The controversy over gun control has sparked a new debate - should teachers be armed inside the classroom? Wednesday morning, a California assemblymember introduced a bill to make it happen, co-authored by Assemblymember Shannon Grove.
Assemblymember Tim Donnelly says he wants to do everything he can to make sure every school is safe. Wednesday, he introduced AB-202, which would establish the California School Marshal Plan.
Gaye Bunting is a health teacher at Bakersfield College who says she supports AB-202. She says having a gun inside her classroom would make her feel safe and give her a better opportunity to protect her students.
"If you were also armed at least there would be a chance of fighting back and reducing the number of casualties or preventing them," said Bunting.
"This is not about trying to bring more guns into schools," said Assemblymember Tim Donnelly. "This is about saying that when a teacher is faced with that moment of inexplicable evil, she can defend her life and the lives of the kids that she loves."
The plan would authorize school districts to pay for the training of qualified school employees on how to properly use weapons. According to the Gun-Free Zone Act of 1995, school officials may carry concealed firearms if the school permits it.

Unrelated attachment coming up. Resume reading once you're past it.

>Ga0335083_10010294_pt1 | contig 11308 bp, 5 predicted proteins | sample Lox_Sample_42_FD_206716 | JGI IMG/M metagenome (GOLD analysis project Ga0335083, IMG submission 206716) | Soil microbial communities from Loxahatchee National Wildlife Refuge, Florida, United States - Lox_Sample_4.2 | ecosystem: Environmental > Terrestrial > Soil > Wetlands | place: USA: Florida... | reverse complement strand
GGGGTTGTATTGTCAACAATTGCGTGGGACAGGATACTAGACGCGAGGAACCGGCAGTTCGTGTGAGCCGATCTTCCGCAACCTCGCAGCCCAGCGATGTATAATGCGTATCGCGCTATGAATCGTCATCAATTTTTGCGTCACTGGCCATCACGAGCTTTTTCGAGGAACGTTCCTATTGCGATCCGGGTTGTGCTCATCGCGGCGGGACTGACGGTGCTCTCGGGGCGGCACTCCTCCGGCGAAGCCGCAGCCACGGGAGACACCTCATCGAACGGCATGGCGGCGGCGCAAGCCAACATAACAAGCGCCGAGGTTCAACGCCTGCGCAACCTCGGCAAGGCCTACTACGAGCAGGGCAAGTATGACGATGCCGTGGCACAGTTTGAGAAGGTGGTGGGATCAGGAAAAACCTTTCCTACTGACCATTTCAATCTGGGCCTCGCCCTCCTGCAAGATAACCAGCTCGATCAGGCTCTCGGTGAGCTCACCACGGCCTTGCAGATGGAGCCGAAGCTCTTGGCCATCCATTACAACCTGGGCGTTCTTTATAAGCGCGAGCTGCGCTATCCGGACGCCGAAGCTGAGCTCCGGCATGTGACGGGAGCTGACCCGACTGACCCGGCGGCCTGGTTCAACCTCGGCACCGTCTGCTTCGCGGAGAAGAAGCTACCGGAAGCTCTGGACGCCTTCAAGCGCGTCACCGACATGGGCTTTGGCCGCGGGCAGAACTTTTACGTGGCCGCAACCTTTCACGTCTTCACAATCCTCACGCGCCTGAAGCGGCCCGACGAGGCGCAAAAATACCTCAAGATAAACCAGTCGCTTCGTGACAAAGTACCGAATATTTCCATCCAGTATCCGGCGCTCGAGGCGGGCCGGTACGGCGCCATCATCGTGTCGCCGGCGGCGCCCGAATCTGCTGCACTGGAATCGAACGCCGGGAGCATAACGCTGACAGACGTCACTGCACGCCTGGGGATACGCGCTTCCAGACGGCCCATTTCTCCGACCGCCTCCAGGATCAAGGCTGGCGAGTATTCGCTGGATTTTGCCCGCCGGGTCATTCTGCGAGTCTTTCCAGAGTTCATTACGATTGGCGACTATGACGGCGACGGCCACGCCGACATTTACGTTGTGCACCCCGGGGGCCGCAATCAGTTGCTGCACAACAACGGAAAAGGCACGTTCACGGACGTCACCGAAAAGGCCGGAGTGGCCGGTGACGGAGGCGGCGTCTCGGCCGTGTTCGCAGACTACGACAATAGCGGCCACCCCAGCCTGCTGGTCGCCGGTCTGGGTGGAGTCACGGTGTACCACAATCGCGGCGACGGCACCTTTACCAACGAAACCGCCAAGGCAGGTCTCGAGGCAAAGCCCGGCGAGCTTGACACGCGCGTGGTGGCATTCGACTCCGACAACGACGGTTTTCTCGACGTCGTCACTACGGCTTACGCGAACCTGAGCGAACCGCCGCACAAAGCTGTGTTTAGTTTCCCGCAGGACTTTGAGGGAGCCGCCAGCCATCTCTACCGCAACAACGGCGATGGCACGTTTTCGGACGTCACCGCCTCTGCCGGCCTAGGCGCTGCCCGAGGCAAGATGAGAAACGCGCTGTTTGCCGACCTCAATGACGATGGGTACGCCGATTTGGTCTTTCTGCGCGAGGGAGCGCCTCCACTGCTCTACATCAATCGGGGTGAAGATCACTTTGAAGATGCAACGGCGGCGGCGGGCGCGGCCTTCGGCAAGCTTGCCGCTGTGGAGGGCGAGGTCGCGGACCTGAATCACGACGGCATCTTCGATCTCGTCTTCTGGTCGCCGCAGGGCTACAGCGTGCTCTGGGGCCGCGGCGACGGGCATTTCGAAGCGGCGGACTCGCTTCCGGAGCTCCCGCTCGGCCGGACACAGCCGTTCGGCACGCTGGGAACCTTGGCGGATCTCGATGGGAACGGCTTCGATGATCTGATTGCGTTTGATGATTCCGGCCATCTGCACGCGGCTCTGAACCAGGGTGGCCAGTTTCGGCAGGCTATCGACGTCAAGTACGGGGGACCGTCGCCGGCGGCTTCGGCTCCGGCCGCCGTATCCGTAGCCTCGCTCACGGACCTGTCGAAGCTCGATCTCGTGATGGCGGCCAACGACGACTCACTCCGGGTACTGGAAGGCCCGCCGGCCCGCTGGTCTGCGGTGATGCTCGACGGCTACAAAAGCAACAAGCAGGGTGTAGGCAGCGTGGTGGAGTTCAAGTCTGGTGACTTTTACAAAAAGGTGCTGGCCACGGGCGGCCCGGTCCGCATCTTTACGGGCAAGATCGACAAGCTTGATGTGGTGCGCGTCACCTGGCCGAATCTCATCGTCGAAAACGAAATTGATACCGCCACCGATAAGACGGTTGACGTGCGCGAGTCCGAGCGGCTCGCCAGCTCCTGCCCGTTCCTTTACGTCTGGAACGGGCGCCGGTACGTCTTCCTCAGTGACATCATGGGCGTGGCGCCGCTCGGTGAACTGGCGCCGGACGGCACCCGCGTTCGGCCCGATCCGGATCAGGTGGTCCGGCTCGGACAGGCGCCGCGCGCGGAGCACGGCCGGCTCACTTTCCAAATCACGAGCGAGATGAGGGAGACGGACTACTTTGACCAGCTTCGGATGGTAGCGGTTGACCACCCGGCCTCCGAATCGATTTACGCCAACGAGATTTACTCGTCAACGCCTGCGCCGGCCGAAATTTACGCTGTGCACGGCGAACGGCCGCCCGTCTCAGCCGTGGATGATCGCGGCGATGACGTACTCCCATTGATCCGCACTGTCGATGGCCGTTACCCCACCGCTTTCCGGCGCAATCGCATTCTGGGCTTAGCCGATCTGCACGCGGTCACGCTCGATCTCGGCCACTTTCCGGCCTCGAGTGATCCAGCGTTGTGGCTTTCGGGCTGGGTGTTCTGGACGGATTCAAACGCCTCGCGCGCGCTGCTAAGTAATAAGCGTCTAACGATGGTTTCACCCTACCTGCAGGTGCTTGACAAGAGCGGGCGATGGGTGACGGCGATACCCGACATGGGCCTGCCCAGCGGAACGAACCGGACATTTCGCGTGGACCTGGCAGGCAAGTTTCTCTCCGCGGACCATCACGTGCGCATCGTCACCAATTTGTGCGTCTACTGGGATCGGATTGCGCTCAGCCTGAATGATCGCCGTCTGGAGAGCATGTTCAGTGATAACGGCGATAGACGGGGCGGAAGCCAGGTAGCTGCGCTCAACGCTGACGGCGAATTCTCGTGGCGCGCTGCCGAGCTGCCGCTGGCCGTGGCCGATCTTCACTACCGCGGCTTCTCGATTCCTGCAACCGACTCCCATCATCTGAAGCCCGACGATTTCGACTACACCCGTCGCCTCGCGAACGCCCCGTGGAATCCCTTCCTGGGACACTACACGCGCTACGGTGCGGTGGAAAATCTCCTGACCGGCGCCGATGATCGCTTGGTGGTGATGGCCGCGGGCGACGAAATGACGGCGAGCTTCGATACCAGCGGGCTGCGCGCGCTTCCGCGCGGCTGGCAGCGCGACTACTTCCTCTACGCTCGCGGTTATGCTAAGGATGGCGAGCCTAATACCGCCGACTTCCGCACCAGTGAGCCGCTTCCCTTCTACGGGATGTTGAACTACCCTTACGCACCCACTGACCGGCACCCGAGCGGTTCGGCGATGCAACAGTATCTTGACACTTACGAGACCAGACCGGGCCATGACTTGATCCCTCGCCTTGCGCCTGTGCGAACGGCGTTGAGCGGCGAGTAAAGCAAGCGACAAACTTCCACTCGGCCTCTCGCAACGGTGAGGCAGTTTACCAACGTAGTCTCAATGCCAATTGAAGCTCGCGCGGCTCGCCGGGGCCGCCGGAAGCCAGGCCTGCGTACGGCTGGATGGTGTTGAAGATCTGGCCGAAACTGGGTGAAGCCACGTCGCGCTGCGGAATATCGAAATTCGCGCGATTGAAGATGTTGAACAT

"You're not going to know if there's one armed marshal - or two, or ten, or zero - but every school within that district is no longer going to be known to anybody as a gun-free zone where you could just go in and have a fish bowl to shoot in," said Donnelly.
Assemblywomember Shannon Grove co-authored the bill. In a statement, she said, "it's important to give schools around the state the opportunity to adopt preemptive security measures to protect kids in the classroom. This measure is just one piece of the puzzle."
However some people in Bakersfield don't agree with the bill.
Arlene Weed says guns and schools don't mix, and that AB-202 is the wrong idea. "I would be concerned that someone would get a hold of that gun. If you lock it up, and put it away, by the time you unlock whatever it is you have to unlock, the problem will already be happening."
But Bunting hopes it passes. "You'd have that feeling of safety, a little bit, that you aren't vulnerable and you don't have to be the victim of somebody else's violent intentions."
The bill now heads to a committee.